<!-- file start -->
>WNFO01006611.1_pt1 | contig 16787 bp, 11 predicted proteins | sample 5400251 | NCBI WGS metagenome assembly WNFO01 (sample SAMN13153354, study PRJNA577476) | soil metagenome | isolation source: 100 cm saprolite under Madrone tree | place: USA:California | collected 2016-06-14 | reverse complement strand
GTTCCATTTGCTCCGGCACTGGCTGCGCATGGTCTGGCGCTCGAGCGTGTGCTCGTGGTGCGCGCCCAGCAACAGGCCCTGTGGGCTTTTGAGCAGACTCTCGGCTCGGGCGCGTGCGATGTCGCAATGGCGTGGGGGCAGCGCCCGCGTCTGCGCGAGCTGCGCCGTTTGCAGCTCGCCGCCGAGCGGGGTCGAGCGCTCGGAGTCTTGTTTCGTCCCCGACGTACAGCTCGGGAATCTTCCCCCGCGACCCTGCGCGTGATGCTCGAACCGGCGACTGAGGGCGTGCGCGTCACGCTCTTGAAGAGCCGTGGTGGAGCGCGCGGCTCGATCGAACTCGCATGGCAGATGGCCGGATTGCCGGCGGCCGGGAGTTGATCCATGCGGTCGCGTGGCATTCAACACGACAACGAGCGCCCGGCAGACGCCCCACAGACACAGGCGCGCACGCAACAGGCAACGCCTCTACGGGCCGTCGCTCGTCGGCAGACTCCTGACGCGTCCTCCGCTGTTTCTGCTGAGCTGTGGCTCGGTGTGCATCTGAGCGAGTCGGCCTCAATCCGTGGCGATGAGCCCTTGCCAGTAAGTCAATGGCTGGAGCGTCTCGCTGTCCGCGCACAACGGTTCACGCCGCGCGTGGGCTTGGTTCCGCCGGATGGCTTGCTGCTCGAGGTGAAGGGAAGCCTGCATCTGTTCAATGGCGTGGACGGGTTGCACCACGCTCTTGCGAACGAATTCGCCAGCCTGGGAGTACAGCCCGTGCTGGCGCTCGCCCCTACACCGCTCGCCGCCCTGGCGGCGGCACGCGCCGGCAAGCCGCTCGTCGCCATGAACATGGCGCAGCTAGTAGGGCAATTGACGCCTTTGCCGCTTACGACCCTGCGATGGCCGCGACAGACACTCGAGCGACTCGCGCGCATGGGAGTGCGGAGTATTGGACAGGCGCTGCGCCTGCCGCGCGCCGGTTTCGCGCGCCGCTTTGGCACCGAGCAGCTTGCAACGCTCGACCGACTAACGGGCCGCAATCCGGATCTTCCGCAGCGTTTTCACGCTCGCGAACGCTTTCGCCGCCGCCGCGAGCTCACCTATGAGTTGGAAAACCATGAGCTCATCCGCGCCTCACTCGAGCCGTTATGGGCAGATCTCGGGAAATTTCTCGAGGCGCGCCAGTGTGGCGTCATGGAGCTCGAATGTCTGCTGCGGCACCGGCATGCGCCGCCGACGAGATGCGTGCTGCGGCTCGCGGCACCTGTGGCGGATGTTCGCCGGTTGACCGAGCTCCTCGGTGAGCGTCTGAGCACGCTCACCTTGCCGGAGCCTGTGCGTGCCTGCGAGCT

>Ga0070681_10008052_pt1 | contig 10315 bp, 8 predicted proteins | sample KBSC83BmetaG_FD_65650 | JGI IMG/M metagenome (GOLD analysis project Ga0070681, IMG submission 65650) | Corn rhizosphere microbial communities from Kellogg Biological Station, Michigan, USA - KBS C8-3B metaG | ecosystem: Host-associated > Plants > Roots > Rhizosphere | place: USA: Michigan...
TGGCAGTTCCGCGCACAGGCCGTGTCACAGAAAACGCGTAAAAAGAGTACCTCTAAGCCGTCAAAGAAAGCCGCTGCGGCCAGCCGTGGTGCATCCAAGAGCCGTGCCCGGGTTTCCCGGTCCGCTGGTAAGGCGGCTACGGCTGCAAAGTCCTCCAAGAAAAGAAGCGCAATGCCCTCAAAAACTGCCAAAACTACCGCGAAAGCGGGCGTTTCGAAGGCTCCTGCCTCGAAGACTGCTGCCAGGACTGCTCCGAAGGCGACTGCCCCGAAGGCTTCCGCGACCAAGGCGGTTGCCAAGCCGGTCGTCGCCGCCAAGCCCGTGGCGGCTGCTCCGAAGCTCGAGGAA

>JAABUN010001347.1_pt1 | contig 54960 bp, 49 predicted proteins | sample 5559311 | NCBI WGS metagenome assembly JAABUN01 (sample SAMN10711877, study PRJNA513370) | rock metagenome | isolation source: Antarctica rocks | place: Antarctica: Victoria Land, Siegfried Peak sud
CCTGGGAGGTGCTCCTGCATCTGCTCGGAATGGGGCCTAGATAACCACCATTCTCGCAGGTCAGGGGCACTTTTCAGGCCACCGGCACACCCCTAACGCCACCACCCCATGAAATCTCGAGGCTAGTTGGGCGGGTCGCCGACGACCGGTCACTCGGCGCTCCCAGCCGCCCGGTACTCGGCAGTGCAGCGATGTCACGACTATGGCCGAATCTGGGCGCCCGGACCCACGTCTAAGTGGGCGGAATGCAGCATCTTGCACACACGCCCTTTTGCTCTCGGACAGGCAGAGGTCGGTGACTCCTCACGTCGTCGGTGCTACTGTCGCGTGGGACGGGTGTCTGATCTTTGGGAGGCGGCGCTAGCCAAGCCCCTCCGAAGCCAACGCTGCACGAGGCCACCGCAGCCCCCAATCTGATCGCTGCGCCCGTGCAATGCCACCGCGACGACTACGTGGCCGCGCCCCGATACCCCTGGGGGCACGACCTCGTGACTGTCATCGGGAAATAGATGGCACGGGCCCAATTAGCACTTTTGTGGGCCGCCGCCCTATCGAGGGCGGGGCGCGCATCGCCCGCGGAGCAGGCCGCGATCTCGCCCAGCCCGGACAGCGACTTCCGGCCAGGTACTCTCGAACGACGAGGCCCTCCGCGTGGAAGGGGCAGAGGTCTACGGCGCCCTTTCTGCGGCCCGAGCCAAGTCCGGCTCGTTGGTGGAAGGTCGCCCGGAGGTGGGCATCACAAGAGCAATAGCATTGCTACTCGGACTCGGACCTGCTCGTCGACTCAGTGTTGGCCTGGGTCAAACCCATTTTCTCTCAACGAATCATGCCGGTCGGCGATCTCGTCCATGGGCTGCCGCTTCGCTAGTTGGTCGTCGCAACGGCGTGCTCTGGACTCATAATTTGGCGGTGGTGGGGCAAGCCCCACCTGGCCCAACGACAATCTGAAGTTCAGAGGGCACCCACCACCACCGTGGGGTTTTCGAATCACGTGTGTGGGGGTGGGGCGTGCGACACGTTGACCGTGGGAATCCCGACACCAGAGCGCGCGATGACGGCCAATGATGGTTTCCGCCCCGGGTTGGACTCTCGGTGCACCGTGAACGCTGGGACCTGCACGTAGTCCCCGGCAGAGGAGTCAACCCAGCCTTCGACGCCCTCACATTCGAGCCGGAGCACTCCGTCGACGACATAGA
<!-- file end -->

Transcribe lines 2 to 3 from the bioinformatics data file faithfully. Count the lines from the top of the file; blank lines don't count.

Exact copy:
GTTCCATTTGCTCCGGCACTGGCTGCGCATGGTCTGGCGCTCGAGCGTGTGCTCGTGGTGCGCGCCCAGCAACAGGCCCTGTGGGCTTTTGAGCAGACTCTCGGCTCGGGCGCGTGCGATGTCGCAATGGCGTGGGGGCAGCGCCCGCGTCTGCGCGAGCTGCGCCGTTTGCAGCTCGCCGCCGAGCGGGGTCGAGCGCTCGGAGTCTTGTTTCGTCCCCGACGTACAGCTCGGGAATCTTCCCCCGCGACCCTGCGCGTGATGCTCGAACCGGCGACTGAGGGCGTGCGCGTCACGCTCTTGAAGAGCCGTGGTGGAGCGCGCGGCTCGATCGAACTCGCATGGCAGATGGCCGGATTGCCGGCGGCCGGGAGTTGATCCATGCGGTCGCGTGGCATTCAACACGACAACGAGCGCCCGGCAGACGCCCCACAGACACAGGCGCGCACGCAACAGGCAACGCCTCTACGGGCCGTCGCTCGTCGGCAGACTCCTGACGCGTCCTCCGCTGTTTCTGCTGAGCTGTGGCTCGGTGTGCATCTGAGCGAGTCGGCCTCAATCCGTGGCGATGAGCCCTTGCCAGTAAGTCAATGGCTGGAGCGTCTCGCTGTCCGCGCACAACGGTTCACGCCGCGCGTGGGCTTGGTTCCGCCGGATGGCTTGCTGCTCGAGGTGAAGGGAAGCCTGCATCTGTTCAATGGCGTGGACGGGTTGCACCACGCTCTTGCGAACGAATTCGCCAGCCTGGGAGTACAGCCCGTGCTGGCGCTCGCCCCTACACCGCTCGCCGCCCTGGCGGCGGCACGCGCCGGCAAGCCGCTCGTCGCCATGAACATGGCGCAGCTAGTAGGGCAATTGACGCCTTTGCCGCTTACGACCCTGCGATGGCCGCGACAGACACTCGAGCGACTCGCGCGCATGGGAGTGCGGAGTATTGGACAGGCGCTGCGCCTGCCGCGCGCCGGTTTCGCGCGCCGCTTTGGCACCGAGCAGCTTGCAACGCTCGACCGACTAACGGGCCGCAATCCGGATCTTCCGCAGCGTTTTCACGCTCGCGAACGCTTTCGCCGCCGCCGCGAGCTCACCTATGAGTTGGAAAACCATGAGCTCATCCGCGCCTCACTCGAGCCGTTATGGGCAGATCTCGGGAAATTTCTCGAGGCGCGCCAGTGTGGCGTCATGGAGCTCGAATGTCTGCTGCGGCACCGGCATGCGCCGCCGACGAGATGCGTGCTGCGGCTCGCGGCACCTGTGGCGGATGTTCGCCGGTTGACCGAGCTCCTCGGTGAGCGTCTGAGCACGCTCACCTTGCCGGAGCCTGTGCGTGCCTGCGAGCT

>Ga0070681_10008052_pt1 | contig 10315 bp, 8 predicted proteins | sample KBSC83BmetaG_FD_65650 | JGI IMG/M metagenome (GOLD analysis project Ga0070681, IMG submission 65650) | Corn rhizosphere microbial communities from Kellogg Biological Station, Michigan, USA - KBS C8-3B metaG | ecosystem: Host-associated > Plants > Roots > Rhizosphere | place: USA: Michigan...